"Tea is not so much a thing as a cupful of effects" 24. Februar 2010
Von John L Murphy - Veröffentlicht auf
Format: Gebundene Ausgabe Vine Kundenrezension eines kostenfreien Produkts ( Was ist das? )
The genre of how one product changed our lives flourishes, and perhaps Britain more than America was so altered by the export of cheap, tasty black tea in Victorian times. Yet, Rose shows how globalization, the drug trade, rapid transport, and botanical espionage and corporate deceit managed to boost Robert Fortune into his modest role as the East India Company's operative who'd pluck Chinese tea seeds and smuggle them out in glass boxes to India, where they would become the hybrids mingled with Himalayan plants to make the black tea we enjoy today.

This would earn billions for a British empire tangled in the opium trade with a restive China, and replace that nation's supply of tea with that grown by its more reliable subjects in India. This shift kept English domination, expanded globalization, set off quicker tea clippers to bring tea to an invigorated porcelain and clay manufacturing region, and would increase health standards as less beer and more water was boiled and then brewed.

Tea picking, she explains, is as if the topmost boughs and last couple of leaves of a Christmas tree were selected. Extremely laborious to gather, 32,000 shoots make ten pounds, nearly what a picker could gather in a day. Five pounds of fresh leaves produce one dry pound.

I found such details intriguing. As Vine offers a proof to read, I do not know if maps and pictures will be included, but no such evidence is in my copy. These features would have enriched the text, for while Rose tells the journeys of Fortune carefully, Western readers unfamiliar with China might have benefited from charts here. Also, the Sepoy Mutiny episode, however crucial to the hold of the East India Company and the British empire over India, appears tangential to merit its own chapter, however skillfully summarized.

Rose tells Fortune's own dramatic story well. As he wrote his own account, there is necessary paraphrase and citation, but largely we hear it retold by Rose rather than recounted by Fortune. Along the way we learn about gardens as incorporating the dimension of time into space, of Chinese "face," the sordid coolie trade, opium dens, Enfield rifles, pirates, and how Fortune gave his name to the edible fruit he found, Citrus fortunei, or the kumquat. His 13,000 original seedlings in terraria failed to survive, but another batch did, and from these, the Assam tea business and Darjeeling blends thrive today. He also learned what confounded earlier botanists: while green and black tea plants are harvested separately in different regions, the tea is from the same plant, Camellian sinensis, but only black is cured or "harvested." Cheap sugar boosted the British preference for a tea able to take milk and sugar, the black kind. But, the Indian Assam variety originally was too harsh for European palates, and a hybrid from the protected Chinese varietals was demanded.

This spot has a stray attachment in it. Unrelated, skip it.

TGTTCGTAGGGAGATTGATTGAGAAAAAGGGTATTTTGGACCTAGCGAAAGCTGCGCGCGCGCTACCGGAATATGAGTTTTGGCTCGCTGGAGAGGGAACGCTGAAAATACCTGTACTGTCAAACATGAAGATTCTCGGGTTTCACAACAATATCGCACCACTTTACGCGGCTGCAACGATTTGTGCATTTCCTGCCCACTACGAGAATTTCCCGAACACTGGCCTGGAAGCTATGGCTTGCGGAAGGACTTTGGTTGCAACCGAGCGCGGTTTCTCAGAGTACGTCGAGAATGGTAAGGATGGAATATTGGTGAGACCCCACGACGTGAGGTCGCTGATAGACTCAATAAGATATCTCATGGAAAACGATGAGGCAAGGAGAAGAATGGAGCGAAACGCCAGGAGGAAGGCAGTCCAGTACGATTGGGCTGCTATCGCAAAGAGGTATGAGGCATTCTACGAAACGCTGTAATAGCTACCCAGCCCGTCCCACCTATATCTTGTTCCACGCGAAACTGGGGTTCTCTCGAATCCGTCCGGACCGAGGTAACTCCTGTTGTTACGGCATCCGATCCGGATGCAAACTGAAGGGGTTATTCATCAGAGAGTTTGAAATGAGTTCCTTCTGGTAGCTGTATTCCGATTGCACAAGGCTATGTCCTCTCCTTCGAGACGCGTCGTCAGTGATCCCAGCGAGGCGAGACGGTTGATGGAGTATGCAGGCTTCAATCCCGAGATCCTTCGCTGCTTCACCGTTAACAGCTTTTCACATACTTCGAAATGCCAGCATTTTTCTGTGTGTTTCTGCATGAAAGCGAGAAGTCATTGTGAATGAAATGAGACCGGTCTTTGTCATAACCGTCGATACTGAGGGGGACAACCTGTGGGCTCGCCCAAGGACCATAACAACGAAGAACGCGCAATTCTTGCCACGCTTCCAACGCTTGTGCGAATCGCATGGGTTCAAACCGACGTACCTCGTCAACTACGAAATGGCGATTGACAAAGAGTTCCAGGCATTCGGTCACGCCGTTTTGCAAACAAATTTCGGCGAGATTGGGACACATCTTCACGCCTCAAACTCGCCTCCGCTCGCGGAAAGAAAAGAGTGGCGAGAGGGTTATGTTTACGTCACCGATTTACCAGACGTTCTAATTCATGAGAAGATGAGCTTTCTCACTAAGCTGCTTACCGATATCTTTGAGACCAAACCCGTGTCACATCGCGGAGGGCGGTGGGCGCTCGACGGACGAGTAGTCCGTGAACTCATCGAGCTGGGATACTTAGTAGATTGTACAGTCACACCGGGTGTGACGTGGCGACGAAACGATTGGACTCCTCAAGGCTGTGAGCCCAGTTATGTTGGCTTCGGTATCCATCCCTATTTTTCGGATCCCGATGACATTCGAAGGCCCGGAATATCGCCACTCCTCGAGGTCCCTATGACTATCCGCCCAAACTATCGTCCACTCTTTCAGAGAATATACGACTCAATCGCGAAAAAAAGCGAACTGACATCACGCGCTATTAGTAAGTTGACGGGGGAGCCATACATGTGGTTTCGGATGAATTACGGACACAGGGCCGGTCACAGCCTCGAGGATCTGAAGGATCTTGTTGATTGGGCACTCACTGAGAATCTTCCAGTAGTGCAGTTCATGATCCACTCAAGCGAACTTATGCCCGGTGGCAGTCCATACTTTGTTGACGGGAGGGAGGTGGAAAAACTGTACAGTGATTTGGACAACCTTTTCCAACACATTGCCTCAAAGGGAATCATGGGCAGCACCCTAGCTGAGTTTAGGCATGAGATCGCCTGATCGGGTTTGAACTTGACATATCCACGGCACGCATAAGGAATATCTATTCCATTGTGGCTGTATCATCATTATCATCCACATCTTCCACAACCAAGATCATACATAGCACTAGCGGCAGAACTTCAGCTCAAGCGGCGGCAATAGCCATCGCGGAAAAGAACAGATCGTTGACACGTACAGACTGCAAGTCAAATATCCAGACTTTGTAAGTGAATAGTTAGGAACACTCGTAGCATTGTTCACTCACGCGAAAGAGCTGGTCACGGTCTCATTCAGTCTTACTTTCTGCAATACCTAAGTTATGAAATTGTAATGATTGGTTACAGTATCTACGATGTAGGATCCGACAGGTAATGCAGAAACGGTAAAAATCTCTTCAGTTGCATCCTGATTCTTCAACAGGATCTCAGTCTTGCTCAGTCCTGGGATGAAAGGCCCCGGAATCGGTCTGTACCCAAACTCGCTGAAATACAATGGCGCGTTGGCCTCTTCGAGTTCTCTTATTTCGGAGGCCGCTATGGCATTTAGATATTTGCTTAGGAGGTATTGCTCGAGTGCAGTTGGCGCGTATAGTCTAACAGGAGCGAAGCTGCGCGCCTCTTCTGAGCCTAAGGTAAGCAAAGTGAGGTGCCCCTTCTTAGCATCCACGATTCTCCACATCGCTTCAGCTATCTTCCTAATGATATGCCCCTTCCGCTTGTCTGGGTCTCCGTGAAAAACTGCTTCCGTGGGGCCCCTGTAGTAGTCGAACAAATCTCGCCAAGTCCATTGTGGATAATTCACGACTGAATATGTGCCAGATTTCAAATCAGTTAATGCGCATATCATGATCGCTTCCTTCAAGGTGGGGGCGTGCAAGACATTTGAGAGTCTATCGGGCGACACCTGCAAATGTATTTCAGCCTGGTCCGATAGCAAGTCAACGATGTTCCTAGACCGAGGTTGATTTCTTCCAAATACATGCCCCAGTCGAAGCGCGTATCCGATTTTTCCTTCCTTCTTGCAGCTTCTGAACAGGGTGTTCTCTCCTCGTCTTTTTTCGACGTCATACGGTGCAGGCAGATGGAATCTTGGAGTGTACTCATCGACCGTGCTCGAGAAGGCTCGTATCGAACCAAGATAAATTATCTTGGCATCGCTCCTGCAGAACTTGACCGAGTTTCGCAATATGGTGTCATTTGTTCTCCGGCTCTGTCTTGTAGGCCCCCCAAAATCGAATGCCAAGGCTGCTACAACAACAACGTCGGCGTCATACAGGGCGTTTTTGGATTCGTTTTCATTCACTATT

Fortune's journey along the "Bohea" Great Tea Road is the highlight of this narrative. At the Wuyi Shan monastery, Buddhists cultivated the craft. Today, the Da Hong Pao type is still guarded by armed men, worth far more than its weight in gold. Here, Fortune found the seeds he'd sneak out that would become today's tea stock. It was a business even around 1850 bringing in $650 million annually in today's money, and out of such a lucrative commerce, Rose demonstrates, globalized networks began to extend that we rely on today with Asia and beyond.
83 von 104 Kunden fanden die folgende Rezension hilfreich
Nonfiction? 12. März 2010
Von Amazon Customer - Veröffentlicht auf
Format: Gebundene Ausgabe Vine Kundenrezension eines kostenfreien Produkts ( Was ist das? )
One thing that this book has going for it - and the only thing, really - is that the topic is interesting. I love looking at globalization from a historical perspective, and this does that. I do have a background in history - I am not an academic, but my undergraduate degree was in the field. As such, I was a little skeptical about her comment in the Notes "As this is a work of popular history, not a scholarly undertaking, I have avoided the use of footnotes and tried to steer clear of mentioning sources in the body of the text. Nevertheless, this is a work of nonfiction..." However, I decided that if she could pull off the story than I'd give her that it is in fact a work of popular nonfiction (even though that's assuming that non-academics don't want to know where she got her information).
The problem with this approach that I discovered shortly into the book, is that the entire work comes off as pure conjecture. On one page, Rose will note that there is little in the way of primary source material on Fortune's life - that his wife destroyed much of it, if it ever existed, upon his death. There is no clear way of looking into how Fortune was as a private man. On the next page she'll be describing how Fortune reacted or felt about certain things. Yet she repeatedly notes that there is actually no information to support how Fortune might have felt. How can you claim to be nonfiction when you are writing a story that is pieced together with your own imagination?